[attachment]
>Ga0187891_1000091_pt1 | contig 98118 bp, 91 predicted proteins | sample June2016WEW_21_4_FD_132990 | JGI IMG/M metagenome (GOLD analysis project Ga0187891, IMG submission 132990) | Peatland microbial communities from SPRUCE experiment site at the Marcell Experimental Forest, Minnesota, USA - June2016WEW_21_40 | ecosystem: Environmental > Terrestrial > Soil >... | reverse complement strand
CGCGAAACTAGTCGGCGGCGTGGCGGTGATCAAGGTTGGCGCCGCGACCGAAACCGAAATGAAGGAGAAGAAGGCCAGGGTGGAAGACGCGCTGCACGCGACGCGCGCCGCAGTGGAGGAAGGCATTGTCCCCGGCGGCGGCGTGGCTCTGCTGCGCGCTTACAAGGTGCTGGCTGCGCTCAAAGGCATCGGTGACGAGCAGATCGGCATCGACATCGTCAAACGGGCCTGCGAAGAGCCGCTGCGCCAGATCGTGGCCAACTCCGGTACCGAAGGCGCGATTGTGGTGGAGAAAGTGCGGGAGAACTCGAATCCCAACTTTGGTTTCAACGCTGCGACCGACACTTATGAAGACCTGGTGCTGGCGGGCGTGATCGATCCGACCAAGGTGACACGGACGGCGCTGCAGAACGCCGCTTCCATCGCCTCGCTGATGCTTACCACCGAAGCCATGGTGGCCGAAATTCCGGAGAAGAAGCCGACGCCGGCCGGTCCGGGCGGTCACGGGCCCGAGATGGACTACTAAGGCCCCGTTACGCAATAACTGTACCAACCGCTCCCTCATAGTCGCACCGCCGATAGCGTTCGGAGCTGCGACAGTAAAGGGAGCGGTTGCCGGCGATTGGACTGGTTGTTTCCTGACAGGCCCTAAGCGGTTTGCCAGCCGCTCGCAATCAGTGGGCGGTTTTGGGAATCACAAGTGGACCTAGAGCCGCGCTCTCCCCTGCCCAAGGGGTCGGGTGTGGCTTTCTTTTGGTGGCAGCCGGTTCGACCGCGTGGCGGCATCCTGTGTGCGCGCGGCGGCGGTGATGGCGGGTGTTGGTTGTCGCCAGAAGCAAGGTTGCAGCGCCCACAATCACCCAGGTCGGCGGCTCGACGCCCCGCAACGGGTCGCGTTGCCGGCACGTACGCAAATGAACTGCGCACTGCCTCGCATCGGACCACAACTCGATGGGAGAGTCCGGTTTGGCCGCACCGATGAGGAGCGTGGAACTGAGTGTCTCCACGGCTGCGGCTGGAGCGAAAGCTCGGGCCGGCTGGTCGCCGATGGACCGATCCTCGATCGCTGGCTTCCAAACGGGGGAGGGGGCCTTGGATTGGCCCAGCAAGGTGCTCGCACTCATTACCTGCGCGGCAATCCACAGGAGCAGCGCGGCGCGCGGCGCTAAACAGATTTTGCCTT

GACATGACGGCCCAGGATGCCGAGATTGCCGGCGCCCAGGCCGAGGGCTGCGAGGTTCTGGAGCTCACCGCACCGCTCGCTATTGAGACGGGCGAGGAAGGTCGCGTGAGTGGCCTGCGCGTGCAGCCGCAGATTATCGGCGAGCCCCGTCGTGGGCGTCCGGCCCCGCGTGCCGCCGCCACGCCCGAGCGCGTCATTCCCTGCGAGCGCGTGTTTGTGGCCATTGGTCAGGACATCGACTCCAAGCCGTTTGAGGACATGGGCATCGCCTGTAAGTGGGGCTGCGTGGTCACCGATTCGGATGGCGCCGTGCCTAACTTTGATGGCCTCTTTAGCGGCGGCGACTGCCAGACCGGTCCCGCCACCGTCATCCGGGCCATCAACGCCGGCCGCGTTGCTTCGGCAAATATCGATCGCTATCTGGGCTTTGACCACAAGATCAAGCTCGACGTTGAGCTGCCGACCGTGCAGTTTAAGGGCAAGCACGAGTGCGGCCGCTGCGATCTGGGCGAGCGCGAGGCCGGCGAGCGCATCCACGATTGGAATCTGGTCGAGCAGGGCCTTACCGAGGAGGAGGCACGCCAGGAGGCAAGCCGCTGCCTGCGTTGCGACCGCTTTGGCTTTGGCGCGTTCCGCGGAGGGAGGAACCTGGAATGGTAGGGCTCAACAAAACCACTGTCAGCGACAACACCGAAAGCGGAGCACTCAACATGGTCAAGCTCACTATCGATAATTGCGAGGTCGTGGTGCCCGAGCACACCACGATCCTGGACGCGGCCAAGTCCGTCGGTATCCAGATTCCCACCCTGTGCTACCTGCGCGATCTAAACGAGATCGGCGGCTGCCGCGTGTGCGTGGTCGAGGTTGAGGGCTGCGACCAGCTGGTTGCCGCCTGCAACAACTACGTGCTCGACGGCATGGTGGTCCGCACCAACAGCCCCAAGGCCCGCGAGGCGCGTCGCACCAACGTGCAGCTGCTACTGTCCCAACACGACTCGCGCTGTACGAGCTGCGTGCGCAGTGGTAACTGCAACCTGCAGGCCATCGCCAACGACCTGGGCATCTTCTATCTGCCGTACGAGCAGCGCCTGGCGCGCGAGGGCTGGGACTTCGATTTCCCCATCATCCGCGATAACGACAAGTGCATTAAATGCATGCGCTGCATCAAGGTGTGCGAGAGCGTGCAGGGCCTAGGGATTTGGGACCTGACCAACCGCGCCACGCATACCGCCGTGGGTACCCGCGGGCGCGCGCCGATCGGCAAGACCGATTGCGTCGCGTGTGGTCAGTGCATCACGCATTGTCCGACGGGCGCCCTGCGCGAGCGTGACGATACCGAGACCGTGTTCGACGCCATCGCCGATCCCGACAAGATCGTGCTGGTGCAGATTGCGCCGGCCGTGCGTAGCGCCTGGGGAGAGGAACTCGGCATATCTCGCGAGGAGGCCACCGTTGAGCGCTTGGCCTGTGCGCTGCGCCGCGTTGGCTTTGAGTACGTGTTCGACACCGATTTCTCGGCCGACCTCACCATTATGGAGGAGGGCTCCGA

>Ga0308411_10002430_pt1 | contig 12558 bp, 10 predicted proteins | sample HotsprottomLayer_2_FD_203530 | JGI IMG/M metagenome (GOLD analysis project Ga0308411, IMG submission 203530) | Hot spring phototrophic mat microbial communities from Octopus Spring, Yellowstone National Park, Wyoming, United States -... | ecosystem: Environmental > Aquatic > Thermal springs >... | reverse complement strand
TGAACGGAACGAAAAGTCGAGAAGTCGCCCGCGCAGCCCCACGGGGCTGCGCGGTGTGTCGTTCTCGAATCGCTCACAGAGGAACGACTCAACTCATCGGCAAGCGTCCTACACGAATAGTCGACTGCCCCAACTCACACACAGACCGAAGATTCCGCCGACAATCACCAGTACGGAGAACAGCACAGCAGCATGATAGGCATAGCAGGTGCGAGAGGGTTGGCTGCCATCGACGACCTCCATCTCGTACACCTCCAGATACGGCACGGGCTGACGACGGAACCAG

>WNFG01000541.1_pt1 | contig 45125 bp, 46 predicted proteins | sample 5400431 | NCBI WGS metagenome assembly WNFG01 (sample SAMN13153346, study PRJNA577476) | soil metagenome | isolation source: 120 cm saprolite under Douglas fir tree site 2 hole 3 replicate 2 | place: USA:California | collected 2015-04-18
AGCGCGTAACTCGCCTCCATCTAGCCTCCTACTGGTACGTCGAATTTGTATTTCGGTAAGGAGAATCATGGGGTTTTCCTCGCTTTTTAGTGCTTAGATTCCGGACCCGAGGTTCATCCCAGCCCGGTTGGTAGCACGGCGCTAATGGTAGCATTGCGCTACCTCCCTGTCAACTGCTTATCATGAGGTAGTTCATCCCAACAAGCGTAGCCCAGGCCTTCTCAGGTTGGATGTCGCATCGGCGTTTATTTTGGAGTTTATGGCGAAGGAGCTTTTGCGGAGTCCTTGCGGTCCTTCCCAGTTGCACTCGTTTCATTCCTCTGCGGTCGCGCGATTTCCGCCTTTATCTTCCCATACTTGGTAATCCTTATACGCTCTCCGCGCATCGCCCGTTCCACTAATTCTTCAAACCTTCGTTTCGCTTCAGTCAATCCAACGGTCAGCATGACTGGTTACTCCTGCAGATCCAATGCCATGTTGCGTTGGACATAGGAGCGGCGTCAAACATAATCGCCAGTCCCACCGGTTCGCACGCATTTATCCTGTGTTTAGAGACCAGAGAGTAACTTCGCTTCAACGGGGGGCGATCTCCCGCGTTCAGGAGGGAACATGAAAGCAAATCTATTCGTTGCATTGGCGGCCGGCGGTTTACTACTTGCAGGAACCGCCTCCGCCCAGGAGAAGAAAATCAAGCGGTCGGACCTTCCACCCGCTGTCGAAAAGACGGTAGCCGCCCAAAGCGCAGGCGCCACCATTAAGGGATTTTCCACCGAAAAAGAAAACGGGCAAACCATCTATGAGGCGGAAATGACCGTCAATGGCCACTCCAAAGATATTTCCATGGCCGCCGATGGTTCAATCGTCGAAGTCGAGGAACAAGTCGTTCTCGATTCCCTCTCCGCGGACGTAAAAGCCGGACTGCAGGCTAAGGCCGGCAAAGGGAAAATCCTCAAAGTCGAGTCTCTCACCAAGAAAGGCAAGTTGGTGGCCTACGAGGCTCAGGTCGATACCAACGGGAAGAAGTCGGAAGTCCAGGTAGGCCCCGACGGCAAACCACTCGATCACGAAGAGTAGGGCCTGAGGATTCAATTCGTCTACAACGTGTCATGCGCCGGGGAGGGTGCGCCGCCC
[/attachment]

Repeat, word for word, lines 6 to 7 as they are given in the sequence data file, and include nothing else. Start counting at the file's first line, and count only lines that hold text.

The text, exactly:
>WNFG01000541.1_pt1 | contig 45125 bp, 46 predicted proteins | sample 5400431 | NCBI WGS metagenome assembly WNFG01 (sample SAMN13153346, study PRJNA577476) | soil metagenome | isolation source: 120 cm saprolite under Douglas fir tree site 2 hole 3 replicate 2 | place: USA:California | collected 2015-04-18
AGCGCGTAACTCGCCTCCATCTAGCCTCCTACTGGTACGTCGAATTTGTATTTCGGTAAGGAGAATCATGGGGTTTTCCTCGCTTTTTAGTGCTTAGATTCCGGACCCGAGGTTCATCCCAGCCCGGTTGGTAGCACGGCGCTAATGGTAGCATTGCGCTACCTCCCTGTCAACTGCTTATCATGAGGTAGTTCATCCCAACAAGCGTAGCCCAGGCCTTCTCAGGTTGGATGTCGCATCGGCGTTTATTTTGGAGTTTATGGCGAAGGAGCTTTTGCGGAGTCCTTGCGGTCCTTCCCAGTTGCACTCGTTTCATTCCTCTGCGGTCGCGCGATTTCCGCCTTTATCTTCCCATACTTGGTAATCCTTATACGCTCTCCGCGCATCGCCCGTTCCACTAATTCTTCAAACCTTCGTTTCGCTTCAGTCAATCCAACGGTCAGCATGACTGGTTACTCCTGCAGATCCAATGCCATGTTGCGTTGGACATAGGAGCGGCGTCAAACATAATCGCCAGTCCCACCGGTTCGCACGCATTTATCCTGTGTTTAGAGACCAGAGAGTAACTTCGCTTCAACGGGGGGCGATCTCCCGCGTTCAGGAGGGAACATGAAAGCAAATCTATTCGTTGCATTGGCGGCCGGCGGTTTACTACTTGCAGGAACCGCCTCCGCCCAGGAGAAGAAAATCAAGCGGTCGGACCTTCCACCCGCTGTCGAAAAGACGGTAGCCGCCCAAAGCGCAGGCGCCACCATTAAGGGATTTTCCACCGAAAAAGAAAACGGGCAAACCATCTATGAGGCGGAAATGACCGTCAATGGCCACTCCAAAGATATTTCCATGGCCGCCGATGGTTCAATCGTCGAAGTCGAGGAACAAGTCGTTCTCGATTCCCTCTCCGCGGACGTAAAAGCCGGACTGCAGGCTAAGGCCGGCAAAGGGAAAATCCTCAAAGTCGAGTCTCTCACCAAGAAAGGCAAGTTGGTGGCCTACGAGGCTCAGGTCGATACCAACGGGAAGAAGTCGGAAGTCCAGGTAGGCCCCGACGGCAAACCACTCGATCACGAAGAGTAGGGCCTGAGGATTCAATTCGTCTACAACGTGTCATGCGCCGGGGAGGGTGCGCCGCCC